Finding Neptune requires binoculars, or a small telescope, and patience. Fortunately, Jupiter drops us right in the neighborhood! See text for complete directions - and click on chart to get an enlarged version. This charts is for mid-September, 2009, about two hours after sunset. Neptune will appear to move slightly towards Jupiter during the course of the month. (Made with screen shot from Starry Nights Pro. I added names and arrow.)

Step 1 – find Jupiter, the brightest “star” in the eastern sky. The red circle represents a widefield binocular view. Your binoculars may show a smaller field. Also see if you can spot the two bright stars in our chart that are to the left – east – of Jupiter. They are bright enough so you should be able to see them even in typical suburban skies. In any case, you certainly should be able to find them with binoculars by first locating Jupiter, then scanning to the left – eastward.

Step 2 – after locating the two bright stars, use binoculars to look for the arc of three dimmer stars above them. These three are about the same brightness as Uranus and just at the edge of naked eye visibility under excellent, dark skies. For most people this means they will be seen only in binoculars. Neptune is to their left – east – as indicated.

And for early risers – Venus and Mars!

A crescent moon and Venus dominate the morning sky in the east, along with Mars and half a dozen bright "winter" guidepost stars. Click chart for larger image. SLightly modified screen shot from Starry Nights Pro.

A crescent moon and Venus dominate the morning sky in the east, along with Mars and half a dozen bright "winter" guidepost stars. Click chart for larger image. SLightly modified screen shot from Starry Nights Pro.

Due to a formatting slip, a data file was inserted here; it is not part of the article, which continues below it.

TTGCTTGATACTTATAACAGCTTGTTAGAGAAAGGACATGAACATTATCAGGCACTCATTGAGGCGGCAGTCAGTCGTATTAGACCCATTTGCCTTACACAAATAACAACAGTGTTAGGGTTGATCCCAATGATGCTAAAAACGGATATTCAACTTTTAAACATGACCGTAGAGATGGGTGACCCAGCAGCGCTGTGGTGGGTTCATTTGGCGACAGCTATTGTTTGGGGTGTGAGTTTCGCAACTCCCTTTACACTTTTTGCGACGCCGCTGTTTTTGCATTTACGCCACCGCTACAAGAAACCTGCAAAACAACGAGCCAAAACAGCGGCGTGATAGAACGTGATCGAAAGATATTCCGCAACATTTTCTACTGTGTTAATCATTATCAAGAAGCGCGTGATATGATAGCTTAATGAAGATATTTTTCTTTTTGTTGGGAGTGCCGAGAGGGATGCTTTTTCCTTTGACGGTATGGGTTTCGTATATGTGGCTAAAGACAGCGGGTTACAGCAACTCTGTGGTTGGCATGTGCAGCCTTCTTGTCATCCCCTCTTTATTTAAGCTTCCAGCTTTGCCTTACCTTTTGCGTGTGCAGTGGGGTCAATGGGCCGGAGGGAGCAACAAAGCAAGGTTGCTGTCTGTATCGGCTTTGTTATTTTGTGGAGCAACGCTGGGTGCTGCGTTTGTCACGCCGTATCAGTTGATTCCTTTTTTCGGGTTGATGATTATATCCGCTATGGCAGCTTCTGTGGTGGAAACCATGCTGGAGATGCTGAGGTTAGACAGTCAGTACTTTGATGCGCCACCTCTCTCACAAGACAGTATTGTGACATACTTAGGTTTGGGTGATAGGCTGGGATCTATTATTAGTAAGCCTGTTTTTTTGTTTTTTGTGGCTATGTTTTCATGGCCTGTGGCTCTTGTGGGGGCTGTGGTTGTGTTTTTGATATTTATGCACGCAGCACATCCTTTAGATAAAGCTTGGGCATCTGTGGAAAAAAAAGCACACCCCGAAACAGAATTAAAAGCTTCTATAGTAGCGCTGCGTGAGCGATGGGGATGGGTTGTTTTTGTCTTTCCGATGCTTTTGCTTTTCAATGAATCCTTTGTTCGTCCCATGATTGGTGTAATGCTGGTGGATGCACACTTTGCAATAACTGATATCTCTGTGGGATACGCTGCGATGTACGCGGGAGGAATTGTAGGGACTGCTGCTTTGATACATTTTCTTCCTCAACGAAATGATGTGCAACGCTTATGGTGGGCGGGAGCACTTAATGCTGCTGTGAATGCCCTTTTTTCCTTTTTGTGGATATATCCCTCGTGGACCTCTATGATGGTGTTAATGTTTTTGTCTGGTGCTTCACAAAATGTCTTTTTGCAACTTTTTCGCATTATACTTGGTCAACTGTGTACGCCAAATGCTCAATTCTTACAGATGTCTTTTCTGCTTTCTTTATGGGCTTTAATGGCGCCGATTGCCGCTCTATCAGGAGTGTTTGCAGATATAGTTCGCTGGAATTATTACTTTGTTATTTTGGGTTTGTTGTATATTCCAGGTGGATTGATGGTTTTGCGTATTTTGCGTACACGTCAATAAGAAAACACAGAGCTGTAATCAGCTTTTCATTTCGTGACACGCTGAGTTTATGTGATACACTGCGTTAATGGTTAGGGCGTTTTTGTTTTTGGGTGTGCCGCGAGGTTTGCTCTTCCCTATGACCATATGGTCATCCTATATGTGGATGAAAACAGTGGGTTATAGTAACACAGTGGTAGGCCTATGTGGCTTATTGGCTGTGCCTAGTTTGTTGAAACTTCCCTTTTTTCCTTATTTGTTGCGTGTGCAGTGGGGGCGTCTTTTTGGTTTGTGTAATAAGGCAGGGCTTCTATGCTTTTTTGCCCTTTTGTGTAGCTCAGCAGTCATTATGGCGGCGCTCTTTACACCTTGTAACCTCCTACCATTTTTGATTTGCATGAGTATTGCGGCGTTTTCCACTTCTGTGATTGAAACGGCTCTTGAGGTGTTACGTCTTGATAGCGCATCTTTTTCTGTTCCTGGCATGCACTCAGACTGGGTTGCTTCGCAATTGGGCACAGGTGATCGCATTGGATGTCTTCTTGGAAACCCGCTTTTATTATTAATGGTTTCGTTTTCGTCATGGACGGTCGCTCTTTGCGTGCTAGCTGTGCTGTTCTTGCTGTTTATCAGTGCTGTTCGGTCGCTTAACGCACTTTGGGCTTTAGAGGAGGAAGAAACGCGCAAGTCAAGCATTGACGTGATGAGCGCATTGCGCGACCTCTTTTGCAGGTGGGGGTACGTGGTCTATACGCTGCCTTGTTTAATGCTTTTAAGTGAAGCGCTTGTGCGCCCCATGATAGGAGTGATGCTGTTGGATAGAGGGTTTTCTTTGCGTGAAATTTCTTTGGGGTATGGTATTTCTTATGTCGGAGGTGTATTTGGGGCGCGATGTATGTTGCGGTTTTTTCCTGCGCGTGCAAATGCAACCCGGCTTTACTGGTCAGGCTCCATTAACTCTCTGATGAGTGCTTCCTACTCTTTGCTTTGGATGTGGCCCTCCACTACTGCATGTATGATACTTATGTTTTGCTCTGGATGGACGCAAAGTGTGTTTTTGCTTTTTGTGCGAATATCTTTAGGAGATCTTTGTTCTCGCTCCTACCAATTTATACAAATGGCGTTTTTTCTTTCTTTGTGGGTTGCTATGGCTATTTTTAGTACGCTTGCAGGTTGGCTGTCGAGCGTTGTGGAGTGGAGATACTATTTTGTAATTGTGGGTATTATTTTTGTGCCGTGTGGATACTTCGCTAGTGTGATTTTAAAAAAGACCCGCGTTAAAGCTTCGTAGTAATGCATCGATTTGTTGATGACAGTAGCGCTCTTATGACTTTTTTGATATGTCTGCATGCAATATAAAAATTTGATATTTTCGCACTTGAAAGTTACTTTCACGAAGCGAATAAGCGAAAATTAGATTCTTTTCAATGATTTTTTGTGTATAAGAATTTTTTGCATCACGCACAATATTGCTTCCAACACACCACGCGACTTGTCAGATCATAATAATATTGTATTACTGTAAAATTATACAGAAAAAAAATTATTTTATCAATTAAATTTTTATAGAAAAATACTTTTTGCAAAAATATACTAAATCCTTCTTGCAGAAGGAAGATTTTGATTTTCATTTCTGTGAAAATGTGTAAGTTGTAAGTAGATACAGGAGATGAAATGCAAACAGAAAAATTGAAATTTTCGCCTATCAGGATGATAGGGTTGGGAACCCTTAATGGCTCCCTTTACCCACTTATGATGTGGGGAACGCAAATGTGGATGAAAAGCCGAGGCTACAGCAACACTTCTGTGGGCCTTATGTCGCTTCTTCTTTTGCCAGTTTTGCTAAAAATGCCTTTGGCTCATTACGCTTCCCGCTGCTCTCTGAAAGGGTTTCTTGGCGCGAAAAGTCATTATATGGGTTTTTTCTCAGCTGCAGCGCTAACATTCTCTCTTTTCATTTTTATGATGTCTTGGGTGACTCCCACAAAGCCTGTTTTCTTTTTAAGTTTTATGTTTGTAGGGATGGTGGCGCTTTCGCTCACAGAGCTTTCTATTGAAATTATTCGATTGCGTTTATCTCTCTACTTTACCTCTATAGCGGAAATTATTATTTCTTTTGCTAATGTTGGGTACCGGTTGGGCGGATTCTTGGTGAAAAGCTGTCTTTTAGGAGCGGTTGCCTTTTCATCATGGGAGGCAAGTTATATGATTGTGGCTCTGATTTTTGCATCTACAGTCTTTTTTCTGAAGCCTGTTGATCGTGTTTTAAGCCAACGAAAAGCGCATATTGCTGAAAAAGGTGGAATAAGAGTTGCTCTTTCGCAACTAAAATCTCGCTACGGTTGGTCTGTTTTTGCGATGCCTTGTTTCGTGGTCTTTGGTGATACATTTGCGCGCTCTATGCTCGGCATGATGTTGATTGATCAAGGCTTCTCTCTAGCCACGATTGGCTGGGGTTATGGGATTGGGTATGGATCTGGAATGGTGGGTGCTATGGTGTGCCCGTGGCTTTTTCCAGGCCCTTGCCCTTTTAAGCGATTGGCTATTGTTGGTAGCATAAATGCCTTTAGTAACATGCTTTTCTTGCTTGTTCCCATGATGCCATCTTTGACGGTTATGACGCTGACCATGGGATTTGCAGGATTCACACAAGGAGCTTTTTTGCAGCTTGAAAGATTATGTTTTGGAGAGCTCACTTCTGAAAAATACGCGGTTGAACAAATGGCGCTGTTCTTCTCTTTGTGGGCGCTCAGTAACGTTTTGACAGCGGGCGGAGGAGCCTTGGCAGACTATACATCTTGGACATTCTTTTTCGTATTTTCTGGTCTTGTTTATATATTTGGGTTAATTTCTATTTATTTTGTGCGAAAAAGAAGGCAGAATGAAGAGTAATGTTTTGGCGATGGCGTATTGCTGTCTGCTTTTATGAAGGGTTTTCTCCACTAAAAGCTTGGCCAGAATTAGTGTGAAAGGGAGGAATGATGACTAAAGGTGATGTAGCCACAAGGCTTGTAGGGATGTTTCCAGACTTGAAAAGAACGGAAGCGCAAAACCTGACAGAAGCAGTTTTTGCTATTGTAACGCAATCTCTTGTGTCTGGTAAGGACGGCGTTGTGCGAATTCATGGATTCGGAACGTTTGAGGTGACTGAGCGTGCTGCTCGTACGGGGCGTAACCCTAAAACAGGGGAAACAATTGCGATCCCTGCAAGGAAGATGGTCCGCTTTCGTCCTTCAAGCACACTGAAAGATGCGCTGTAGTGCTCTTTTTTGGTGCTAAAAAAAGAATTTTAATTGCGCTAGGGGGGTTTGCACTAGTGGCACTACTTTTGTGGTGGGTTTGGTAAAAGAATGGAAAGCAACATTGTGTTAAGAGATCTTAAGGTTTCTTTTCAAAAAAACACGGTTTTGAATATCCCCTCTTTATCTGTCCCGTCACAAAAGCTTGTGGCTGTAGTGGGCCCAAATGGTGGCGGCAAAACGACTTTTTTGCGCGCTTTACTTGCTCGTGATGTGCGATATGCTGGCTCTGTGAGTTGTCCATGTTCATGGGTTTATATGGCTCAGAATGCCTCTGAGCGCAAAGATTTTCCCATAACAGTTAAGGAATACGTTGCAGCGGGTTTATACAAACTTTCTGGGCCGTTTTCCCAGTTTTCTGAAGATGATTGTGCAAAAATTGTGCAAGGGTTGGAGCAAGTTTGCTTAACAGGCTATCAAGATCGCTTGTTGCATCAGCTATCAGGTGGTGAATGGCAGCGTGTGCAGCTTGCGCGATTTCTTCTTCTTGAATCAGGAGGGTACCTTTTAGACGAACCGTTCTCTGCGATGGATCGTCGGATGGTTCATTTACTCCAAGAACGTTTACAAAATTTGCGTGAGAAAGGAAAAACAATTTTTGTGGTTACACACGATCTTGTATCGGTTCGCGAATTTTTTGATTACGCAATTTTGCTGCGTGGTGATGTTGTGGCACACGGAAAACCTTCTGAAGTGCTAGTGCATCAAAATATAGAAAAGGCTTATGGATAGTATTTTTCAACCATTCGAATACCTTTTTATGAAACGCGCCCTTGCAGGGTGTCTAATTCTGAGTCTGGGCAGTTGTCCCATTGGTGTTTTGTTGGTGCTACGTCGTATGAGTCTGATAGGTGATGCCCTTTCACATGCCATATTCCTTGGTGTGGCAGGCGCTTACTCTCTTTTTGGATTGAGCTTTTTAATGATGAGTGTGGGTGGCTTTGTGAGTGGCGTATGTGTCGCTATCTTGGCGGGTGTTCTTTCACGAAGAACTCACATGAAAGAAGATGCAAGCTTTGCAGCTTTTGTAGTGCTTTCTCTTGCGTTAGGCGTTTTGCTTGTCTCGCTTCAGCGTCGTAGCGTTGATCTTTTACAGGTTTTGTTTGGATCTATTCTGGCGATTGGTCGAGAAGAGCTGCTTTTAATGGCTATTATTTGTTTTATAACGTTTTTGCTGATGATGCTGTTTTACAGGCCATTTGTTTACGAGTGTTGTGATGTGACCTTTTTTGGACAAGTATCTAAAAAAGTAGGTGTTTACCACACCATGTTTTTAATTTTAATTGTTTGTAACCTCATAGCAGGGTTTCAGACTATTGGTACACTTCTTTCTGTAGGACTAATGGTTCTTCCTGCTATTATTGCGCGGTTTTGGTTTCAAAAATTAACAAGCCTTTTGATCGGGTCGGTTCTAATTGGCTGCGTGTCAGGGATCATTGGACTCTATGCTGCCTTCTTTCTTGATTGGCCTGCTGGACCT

Don’t miss the autumnal equinox!

OK – if you’re in the southern hemisphere, this marks the start of spring. In the northern hemisphere, it’s autumn. In either case, it’s when the Sun crosses the celestial equator and day and night are almost of equal length.

The autumnal equinox this year is on September 22, 2009, at  21:28 Universal Time.

So what? Well, if you’re just starting out in star gazing, this is a great time to get your bearings at your observing site. That is, on or about September 22 – a few days either way won’t matter much – note where the Sun either rises or sets. That marks the due east – or due west – point on your horizon and from that you can easily figure out where north and south are.

It’s also the day on which the reading of your equatorial sundial switches from one plate to the other. That is, in the north you go from the north-facing dial plate to the south-facing (underneath) one.  See our equatorial wrist dial project. if you want to know more about this.

And finally, I find it cool that day and night are nearly of equal length. For one thing, that means the stars get a break. For the next six months here in the north we’ll have longer nights and thus more time to enjoy the night sky.

. . . and Saturn’s rings vanish too!

Yes they do – and they do it this week (September 4, 2009) , and it’s fascinating, too – but not nearly so easy to observe as Jupiter and its moons – unless you’re int he southern hemisohere.

I had been so wrapped up in the vanishing  act of Jupiter’s moons this week I had forgotten that this is also the week that Saturn’s rings vanish as well! Then today Spaceweather.com published a wonderful little video – not a simulation, but  a real picture animation made by an amateur – showing our changing perspective of the ring system over a period of several years. You can see it here. Spaceweather.com introduces it this way: